This weekend, there was a furore over remarks made by John Allan, the chairman of Tesco - apparently the UK's biggest retailer. At an event aimed at encouraging more women and ethnic minorities into the UK's boardrooms, he apparently said
“For a thousand years, men have got most of these jobs, the pendulum has swung very significantly the other way now and will do for the foreseeable future. If you are a white male, tough – you are an endangered species and you are going to have to work twice as hard.”
The headlines which were drawn from this were 'Tesco Chairman says white men are an endangered species in the boardroom'. Accompanying reports construed the remarks as complaints. From a white man who is one of twelve Tesco board members - nine of whom are white men. Mr Allan's reposte to the criticism was that in the context of his speech - to an audience he was trying to encourage to aim for board level - he was actually supporting women and ethnic minorities.
What puzzles me, though, is how in 2017, we are only just finding white men in board rooms to be an endangered species. It is almost a century since women got the vote. It is over forty years since feminism really began to ramp up the pressure. And yet at the UK's biggest retailer, there are still only three women board members - despite what must be a huge female clientele.
Why are we not angrier? Why are white men only now endangered? Why are they, well, not extinct but still appallingly dominant? And as for ethnic minority representation...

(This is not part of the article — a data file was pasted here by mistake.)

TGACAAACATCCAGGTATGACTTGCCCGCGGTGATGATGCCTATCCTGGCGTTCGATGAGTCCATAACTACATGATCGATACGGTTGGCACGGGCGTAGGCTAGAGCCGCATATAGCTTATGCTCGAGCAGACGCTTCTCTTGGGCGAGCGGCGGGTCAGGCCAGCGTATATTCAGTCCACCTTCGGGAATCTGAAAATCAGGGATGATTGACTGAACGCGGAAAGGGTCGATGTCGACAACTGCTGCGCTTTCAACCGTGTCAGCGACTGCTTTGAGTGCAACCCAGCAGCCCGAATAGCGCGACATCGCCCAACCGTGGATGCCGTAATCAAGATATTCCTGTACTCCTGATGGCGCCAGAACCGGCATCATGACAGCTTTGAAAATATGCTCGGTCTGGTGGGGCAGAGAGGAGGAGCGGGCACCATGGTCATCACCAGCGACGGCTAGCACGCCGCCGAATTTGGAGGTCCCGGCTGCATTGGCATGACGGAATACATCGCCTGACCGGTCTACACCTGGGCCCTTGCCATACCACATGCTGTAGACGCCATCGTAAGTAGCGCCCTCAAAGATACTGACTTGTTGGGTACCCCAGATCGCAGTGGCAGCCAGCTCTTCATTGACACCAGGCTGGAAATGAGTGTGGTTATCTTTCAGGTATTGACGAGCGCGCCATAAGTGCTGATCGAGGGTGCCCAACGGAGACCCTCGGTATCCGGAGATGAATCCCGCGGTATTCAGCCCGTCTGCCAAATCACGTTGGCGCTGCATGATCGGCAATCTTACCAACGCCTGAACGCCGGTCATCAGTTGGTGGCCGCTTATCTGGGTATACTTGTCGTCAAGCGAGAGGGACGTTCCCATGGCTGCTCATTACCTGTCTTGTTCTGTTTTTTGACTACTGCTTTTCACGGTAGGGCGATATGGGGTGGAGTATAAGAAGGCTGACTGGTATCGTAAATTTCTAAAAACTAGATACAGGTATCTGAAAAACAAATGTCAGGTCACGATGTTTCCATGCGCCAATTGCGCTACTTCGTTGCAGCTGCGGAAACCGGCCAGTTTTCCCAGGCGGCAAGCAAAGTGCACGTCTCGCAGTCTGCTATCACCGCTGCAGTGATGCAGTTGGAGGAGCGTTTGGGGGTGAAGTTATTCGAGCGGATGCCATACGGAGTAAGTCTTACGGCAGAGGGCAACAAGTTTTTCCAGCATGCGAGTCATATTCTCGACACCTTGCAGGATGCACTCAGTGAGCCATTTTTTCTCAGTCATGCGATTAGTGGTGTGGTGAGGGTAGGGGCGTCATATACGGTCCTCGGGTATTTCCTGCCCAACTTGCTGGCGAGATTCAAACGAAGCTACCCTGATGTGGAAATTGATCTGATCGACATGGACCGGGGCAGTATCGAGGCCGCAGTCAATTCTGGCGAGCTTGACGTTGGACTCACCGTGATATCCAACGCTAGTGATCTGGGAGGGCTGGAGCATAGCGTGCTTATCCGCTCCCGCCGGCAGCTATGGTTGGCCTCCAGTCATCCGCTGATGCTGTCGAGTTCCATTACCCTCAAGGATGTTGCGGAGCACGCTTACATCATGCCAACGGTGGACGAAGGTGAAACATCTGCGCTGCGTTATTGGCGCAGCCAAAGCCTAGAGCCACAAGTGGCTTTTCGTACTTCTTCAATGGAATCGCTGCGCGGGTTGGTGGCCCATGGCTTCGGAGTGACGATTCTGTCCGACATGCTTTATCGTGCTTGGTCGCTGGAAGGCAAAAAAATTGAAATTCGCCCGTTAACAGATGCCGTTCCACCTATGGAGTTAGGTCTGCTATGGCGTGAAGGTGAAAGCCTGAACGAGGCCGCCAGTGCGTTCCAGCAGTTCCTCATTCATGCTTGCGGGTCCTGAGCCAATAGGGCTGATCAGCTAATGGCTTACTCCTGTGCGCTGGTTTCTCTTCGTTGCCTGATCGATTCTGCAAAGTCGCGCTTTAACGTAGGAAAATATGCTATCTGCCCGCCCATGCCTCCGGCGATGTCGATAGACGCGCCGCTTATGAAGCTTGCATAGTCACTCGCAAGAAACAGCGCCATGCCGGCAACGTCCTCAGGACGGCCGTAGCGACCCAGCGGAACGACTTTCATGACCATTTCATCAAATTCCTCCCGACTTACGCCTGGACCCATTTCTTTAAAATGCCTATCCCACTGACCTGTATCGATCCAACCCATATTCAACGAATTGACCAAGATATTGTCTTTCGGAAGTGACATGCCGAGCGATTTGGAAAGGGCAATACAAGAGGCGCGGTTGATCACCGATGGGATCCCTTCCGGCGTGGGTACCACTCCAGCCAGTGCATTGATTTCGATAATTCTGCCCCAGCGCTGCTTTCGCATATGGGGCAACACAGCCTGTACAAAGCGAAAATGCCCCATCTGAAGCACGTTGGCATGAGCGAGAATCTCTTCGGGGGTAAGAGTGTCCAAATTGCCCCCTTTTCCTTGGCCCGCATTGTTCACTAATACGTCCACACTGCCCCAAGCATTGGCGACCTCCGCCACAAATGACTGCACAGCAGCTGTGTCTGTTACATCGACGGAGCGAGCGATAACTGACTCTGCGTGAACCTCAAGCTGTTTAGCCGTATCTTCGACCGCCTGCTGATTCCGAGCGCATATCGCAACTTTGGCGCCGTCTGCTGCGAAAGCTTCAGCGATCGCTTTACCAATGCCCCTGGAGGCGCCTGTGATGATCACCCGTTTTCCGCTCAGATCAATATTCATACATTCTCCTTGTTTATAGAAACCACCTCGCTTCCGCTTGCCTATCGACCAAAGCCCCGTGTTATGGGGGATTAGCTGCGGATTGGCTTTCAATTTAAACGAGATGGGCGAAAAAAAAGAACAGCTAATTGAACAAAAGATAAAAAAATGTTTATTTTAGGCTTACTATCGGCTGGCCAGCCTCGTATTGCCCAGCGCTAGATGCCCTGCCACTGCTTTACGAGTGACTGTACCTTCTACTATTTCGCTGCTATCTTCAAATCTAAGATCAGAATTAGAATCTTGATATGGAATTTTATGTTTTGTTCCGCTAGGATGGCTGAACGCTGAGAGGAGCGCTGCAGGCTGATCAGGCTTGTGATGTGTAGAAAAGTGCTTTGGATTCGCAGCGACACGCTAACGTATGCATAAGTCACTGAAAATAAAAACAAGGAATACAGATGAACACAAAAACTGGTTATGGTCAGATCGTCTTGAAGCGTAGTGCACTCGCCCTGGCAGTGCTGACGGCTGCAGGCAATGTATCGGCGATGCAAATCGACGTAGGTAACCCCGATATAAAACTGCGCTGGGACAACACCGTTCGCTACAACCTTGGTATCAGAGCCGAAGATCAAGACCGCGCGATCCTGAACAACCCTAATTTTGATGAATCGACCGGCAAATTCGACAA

It is over twenty years since I started a job at the House of Commons. I worked for one of just sixty female MPs. It was a rampantly male environment, despite the departure of Thatcher only four years before I arrived. It is nearly twenty years since I worked for a very well known investment bank. Which still has not had a female leader, to my knowledge. We currently have only our second female Prime Minister. Not exactly vocal about women's place in the world though, is she?
I have written before of the need to stay united. The Women's March must not be a moment. It must be the start of something new. We should be furious about wages and job prospects as well as about our right to abortion, contraception, personal safety. Until women have more political and financial power, campaigns for other rights will revolve around trying to convince white men to do what we want, behave how we want.
Our ancestors, near and far, would be horrified at the lack of progress.
Mr Allan was, it seems to me, trying to make a poor joke about how men should be worried for their positions in the coming years. Actually, the issue is how this this 'joke' is still even relevant when it comes to numbers and representation. Thanks to his own high profile, he has (unwittingly) called attention to the disgrace of the last hundred years. How did it come to 2017 and men are only just endangered in the boardroom...